Get Over It or Get Through It?

Listen to this obituary

Grief is complicated and can be made harder by the grieving event’s unique circumstances. Let’s talk about the particulars of that and I refer you to The Grief Recovery Handbook by John James & Russell Friedman. 

Thankfully, I’ve only had to do a handful of death notifications. They are unpleasant for all concerned and made me feel totally inadequate. But reality is what must be faced! If there has been an accident or a stillbirth — 100% of the time, I believe it helps to have the grievers view the body. If it is a lingering decline, grievers are usually “called in” as the time to say goodbye draws near. 

When my wife died in 2006, I felt the weight of the world on my shoulders as the kids and I decided to turn off the artificial life support. I thought we would have hours to say goodbye, but we really only had about 10 minutes. I do remember and value that time we did have.

It was healing to have members of my physical family and church family and friends as a family with me, as I look back on the losses I have experienced. I wouldn’t have done nearly as well if I faced it alone. So, when a death occurs in your family system — just show up and shut up! No one is going to remember your amazing words, but they will remember that you were there!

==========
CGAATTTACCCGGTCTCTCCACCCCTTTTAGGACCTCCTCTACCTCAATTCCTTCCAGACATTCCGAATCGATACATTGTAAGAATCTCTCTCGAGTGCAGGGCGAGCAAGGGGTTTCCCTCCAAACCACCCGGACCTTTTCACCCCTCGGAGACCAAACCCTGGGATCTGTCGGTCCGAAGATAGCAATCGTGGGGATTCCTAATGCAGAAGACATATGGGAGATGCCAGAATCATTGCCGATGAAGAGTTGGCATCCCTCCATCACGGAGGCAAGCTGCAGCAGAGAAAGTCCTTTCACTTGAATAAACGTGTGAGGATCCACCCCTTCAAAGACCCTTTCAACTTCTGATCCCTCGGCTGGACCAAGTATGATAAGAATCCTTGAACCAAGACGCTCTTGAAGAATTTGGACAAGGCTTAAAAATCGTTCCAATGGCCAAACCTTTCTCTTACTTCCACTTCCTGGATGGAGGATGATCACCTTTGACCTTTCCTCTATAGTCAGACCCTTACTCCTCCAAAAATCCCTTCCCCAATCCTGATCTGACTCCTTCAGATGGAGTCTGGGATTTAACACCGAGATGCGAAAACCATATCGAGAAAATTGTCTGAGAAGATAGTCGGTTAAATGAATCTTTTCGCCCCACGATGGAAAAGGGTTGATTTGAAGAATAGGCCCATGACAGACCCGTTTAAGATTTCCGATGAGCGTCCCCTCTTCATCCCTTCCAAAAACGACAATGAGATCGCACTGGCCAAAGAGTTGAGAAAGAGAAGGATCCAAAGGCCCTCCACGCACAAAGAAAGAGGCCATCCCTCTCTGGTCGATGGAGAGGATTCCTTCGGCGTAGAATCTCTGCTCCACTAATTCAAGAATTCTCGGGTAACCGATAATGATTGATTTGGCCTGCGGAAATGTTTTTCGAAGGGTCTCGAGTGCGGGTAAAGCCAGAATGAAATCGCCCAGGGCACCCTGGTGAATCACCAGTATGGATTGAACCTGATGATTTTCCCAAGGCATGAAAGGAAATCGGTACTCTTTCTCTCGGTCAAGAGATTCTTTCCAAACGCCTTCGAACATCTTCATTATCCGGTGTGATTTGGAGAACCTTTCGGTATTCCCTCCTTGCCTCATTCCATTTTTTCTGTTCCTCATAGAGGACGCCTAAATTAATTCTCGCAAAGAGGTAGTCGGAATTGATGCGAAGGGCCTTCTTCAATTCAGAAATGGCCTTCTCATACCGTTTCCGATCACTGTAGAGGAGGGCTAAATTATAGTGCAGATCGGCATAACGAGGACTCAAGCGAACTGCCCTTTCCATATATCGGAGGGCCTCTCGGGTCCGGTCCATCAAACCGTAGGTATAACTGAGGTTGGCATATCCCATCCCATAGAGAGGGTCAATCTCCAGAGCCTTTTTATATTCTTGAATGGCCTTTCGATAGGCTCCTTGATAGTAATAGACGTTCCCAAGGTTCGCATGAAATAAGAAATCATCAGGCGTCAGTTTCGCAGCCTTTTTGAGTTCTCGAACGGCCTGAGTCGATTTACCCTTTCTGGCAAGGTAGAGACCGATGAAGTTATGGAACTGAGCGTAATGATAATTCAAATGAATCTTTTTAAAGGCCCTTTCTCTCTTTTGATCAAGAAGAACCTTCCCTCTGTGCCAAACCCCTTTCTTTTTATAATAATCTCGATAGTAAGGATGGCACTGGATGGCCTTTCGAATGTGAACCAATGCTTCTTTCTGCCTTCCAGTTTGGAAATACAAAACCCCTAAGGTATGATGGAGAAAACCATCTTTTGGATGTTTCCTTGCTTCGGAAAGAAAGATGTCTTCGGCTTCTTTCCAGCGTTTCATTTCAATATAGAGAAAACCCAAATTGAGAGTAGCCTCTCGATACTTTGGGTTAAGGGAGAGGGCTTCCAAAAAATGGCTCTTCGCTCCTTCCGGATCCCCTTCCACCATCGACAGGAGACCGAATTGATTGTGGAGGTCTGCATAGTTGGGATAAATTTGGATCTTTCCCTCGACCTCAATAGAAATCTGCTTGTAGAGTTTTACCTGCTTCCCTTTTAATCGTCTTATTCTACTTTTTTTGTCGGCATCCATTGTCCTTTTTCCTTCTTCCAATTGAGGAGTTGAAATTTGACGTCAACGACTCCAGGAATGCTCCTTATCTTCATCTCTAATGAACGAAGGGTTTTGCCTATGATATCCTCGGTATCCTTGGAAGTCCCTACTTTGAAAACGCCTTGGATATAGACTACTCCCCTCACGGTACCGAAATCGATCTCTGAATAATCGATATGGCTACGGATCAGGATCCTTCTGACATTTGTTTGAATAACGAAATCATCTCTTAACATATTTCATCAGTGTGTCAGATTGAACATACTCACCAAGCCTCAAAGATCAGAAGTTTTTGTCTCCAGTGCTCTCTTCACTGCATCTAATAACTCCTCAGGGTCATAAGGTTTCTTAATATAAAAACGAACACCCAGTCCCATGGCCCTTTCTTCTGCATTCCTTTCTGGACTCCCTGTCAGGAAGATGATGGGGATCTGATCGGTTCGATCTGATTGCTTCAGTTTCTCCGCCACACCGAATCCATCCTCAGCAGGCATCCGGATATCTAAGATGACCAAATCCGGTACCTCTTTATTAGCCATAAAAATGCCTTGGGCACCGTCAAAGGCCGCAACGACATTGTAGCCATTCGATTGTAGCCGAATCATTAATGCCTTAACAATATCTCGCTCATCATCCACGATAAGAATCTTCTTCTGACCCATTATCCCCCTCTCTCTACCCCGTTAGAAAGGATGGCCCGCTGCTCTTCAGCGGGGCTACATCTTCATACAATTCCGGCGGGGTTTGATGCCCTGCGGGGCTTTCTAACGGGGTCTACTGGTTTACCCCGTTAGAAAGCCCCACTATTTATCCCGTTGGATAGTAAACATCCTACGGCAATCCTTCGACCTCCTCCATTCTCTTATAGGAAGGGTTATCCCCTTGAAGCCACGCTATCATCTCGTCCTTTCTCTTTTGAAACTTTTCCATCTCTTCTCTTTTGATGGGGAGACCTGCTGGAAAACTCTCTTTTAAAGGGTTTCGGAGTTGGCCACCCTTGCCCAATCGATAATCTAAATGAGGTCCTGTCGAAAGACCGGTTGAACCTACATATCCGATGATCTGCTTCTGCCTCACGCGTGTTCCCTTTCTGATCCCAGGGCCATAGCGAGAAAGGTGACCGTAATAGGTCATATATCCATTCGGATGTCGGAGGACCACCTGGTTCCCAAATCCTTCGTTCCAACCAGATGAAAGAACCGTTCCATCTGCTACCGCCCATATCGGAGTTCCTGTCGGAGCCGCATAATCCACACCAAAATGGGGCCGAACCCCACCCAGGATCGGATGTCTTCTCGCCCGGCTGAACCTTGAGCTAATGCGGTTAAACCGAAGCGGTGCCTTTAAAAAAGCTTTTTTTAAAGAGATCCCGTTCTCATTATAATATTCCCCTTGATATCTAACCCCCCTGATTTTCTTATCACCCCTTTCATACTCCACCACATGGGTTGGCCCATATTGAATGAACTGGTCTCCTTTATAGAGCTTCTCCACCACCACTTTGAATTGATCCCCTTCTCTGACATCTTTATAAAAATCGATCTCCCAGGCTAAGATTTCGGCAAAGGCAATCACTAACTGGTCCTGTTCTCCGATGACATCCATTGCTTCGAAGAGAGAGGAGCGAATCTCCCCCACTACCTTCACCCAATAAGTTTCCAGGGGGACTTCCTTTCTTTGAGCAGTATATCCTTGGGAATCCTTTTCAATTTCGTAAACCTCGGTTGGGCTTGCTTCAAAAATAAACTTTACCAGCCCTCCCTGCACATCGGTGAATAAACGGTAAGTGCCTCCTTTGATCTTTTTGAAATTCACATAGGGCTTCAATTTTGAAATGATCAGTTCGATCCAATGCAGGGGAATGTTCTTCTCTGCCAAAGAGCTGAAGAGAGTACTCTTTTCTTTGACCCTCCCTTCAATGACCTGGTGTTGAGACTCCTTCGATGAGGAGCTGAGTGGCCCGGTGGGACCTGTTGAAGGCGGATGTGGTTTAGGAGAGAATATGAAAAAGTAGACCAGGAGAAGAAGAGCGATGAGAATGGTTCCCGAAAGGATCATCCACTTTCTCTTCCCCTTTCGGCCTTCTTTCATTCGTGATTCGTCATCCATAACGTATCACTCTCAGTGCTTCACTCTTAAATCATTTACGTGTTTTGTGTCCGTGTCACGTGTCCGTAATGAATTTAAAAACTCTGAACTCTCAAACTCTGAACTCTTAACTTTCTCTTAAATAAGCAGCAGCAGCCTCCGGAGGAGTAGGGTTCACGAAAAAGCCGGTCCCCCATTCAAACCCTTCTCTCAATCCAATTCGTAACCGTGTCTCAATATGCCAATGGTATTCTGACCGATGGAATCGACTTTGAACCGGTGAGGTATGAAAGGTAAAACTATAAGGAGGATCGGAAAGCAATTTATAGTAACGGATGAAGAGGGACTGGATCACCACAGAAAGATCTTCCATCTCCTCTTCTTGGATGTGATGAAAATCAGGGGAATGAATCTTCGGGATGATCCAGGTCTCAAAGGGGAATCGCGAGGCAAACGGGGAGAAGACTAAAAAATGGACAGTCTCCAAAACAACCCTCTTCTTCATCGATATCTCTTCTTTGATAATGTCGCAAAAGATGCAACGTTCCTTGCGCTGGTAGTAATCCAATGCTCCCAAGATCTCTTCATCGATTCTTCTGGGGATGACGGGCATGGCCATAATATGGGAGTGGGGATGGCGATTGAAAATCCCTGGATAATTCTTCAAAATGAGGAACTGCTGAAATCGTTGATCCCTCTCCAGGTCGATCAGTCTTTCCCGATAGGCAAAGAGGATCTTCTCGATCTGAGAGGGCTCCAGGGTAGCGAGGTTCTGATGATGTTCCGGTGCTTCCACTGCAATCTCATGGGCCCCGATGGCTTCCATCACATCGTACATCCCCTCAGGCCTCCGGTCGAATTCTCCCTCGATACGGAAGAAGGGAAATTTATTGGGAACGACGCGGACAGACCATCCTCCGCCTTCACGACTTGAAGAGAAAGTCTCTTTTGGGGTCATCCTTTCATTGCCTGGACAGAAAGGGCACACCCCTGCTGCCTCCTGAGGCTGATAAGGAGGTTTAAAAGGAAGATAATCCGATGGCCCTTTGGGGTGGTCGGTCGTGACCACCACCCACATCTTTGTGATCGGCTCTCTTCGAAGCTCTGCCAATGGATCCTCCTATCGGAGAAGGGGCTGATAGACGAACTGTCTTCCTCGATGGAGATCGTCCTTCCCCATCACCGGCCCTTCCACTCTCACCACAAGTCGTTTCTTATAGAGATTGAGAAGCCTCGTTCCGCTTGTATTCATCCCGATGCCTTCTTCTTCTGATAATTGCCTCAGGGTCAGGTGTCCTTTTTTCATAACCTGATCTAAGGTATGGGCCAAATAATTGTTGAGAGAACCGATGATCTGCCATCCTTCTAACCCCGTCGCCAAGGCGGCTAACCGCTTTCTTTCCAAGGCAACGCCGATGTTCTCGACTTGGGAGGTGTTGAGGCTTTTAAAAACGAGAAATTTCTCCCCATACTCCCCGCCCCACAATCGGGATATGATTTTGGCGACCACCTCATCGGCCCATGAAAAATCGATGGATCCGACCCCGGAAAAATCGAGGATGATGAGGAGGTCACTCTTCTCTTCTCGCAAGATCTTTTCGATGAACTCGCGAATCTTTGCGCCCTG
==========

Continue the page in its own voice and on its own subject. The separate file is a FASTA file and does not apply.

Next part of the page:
Getting OVER a significant loss is practically impossible but getting THROUGH a significant loss is eventually doable! I like to show up and make sure I say in a loving and believable tone, “WE will get through this!” And I would add that you and I should never let anyone create time frames and clearly defined stages for us! I have some idea of the usual time frame and stages of recovery, but every relationship is different, and every loss of a relationship is different.

It is not desirable or possible to forget your deceased family member or friend. We shouldn’t even try to do that. We just owe it to our beloved ones to continue to take steps in the general direction of becoming once again complete.

The first steps to grief recovery can begin almost immediately. All the steps cannot be accomplished at the same time like items checked off a list.

James and Friedman ask us in their book:

1. If you fell down and gashed your leg and blood was pouring out, would you immediately seek medical attention? The obvious answer is yes.

2. If circumstances and events conspired to break your heart, would you seek attention immediately, or would you allow yourself to bleed to death emotionally? Pick one!

Friends, it is never too soon to begin to address your grief. Rally your support system to be there with you as you face the realities of loss. Not IF, but WHEN your next loss occurs, will you try to get OVER IT or try to get THROUGH IT?

I know what I will do! 

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Doug Greenway

These blog articles are written by the retired minister and former educator and counselor, Doug Greenway. He'd love to hear from you with your comments, questions, or suggestions for future topics. You may reach Doug at

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